Graphic Novels Aren’t Just for Kids

When you hear the term “graphic novel” what do you think of? For most, the first
thought that comes to mind are frivolous, superhero comic strips that only children and
teenagers read. However, there is a wealth of graphic novels created specifically for an
adult audience, and they include plenty of adult themes. Though the novels contain
pictures, that doesn’t mean they shouldn’t have as much literary merit as books
with strictly words. Here are a few personal favorites of mine:


This coming of age story by Craig Thompson is one of my all time favorites; I was able
to read all 600 pages of it in one sitting. The main character, Craig, grows up in a
devout Christian household, but as you progress throughout the book and as he gets
older, he starts to question his religion. He eventually meets Raina, who exposes him to
the lust and temptation that goes against the Bible. Dedicated to his parents, this book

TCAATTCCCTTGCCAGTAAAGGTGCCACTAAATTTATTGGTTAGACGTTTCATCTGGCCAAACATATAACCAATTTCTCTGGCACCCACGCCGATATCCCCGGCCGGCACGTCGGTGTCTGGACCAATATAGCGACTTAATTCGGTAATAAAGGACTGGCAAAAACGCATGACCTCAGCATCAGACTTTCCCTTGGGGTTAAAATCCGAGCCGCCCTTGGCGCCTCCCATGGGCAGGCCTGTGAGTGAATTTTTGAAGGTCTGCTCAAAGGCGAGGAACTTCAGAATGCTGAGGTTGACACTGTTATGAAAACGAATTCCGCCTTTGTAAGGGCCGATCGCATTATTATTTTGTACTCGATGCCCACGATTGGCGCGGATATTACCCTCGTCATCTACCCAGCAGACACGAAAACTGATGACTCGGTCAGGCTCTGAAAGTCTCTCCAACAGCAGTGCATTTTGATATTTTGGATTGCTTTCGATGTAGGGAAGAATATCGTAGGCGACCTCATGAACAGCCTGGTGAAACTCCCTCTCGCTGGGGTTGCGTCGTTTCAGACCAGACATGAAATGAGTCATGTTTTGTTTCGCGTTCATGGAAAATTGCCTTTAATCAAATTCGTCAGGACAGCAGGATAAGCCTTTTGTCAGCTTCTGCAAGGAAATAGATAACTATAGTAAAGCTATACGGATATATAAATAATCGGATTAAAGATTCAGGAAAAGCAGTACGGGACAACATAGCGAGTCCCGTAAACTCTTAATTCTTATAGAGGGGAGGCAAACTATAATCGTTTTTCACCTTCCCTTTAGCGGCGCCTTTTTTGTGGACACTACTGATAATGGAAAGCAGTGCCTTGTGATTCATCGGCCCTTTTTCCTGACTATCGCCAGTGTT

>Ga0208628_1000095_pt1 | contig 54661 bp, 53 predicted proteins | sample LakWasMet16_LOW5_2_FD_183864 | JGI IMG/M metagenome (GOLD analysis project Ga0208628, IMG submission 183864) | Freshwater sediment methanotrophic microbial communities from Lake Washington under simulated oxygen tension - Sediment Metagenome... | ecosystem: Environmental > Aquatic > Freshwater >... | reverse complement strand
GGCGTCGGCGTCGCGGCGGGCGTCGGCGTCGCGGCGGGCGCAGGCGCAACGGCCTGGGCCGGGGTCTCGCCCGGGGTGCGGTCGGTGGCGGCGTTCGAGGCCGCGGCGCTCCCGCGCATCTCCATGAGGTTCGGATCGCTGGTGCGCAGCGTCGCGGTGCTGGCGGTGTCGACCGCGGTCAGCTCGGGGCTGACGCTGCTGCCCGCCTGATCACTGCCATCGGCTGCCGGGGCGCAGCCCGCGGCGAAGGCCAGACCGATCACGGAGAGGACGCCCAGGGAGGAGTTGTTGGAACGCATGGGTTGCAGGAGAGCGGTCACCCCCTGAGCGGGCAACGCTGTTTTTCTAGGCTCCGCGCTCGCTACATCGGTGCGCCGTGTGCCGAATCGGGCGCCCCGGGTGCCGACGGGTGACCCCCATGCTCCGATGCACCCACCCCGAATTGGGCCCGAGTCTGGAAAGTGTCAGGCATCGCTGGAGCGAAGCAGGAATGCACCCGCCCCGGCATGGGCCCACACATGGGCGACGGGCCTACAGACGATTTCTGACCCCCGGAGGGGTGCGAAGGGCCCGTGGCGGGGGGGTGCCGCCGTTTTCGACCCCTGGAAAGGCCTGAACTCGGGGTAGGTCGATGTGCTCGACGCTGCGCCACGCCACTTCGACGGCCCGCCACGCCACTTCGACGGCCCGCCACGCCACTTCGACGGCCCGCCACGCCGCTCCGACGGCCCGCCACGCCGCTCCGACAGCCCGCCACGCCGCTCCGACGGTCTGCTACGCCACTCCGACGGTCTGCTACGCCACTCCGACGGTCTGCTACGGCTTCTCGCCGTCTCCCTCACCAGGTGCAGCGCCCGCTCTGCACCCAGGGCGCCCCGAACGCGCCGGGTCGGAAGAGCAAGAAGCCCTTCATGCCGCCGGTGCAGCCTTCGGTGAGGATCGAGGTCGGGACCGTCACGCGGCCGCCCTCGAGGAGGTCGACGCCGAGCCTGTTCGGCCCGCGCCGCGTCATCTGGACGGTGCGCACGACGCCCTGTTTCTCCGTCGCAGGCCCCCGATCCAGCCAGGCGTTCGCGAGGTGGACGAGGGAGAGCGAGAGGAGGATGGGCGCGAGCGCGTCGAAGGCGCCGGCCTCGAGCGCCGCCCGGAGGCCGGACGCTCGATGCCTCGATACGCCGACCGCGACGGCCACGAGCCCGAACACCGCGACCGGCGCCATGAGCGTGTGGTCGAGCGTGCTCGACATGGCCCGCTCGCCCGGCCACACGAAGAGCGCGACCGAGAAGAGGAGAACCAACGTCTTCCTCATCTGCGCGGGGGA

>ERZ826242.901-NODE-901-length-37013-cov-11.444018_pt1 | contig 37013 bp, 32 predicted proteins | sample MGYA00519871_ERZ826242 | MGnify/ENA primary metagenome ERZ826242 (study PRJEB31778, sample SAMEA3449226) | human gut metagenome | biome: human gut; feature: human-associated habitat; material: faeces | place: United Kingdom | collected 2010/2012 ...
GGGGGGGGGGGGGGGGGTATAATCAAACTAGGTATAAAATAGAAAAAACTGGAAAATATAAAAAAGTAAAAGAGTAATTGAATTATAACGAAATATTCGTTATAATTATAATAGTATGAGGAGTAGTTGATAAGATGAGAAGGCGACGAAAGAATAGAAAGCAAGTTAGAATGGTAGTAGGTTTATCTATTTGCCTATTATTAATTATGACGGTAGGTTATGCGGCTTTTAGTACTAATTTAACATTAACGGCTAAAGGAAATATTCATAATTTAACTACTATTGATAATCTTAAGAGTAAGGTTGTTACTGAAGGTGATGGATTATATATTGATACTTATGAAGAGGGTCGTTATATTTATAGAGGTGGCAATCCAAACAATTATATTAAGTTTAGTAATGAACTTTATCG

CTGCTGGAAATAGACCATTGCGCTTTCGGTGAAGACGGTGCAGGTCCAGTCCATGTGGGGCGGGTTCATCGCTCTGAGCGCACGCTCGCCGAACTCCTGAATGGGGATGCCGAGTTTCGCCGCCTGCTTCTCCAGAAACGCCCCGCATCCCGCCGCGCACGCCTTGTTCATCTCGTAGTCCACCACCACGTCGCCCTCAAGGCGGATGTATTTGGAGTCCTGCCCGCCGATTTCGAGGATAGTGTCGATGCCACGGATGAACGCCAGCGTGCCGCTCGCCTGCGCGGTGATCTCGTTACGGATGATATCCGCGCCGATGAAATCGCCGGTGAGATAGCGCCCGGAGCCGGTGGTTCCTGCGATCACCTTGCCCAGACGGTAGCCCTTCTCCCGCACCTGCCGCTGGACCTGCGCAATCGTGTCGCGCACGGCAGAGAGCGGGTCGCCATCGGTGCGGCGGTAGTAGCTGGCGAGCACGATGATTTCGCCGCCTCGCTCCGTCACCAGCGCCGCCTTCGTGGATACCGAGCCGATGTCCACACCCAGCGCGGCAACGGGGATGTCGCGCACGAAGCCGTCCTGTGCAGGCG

was a way to tell them that he isn’t Christian anymore.


Marjane Satrapi’s autobiographical novel is another coming of age story about growing
up in Iran during the Islamic revolution. This book paints the picture of what “normal” life
was like during that time period in Iran, and how we move on from the most difficult
times in our lives. Controversial themes are found in the novel including drugs, warfare,
politics, and mortality.

Fun Home

Fun Home by Alison Bechdel is a graphic memoir and is probably one of the most
controversial graphic novels made. This is yet another coming of age story that follows
a girl trying to come to terms with her lesbian sexuality, and also her father’s secret
homosexuality by finding out he has been having affairs for years with underage boys.
The book also deals with themes of religion, death, and suicide.

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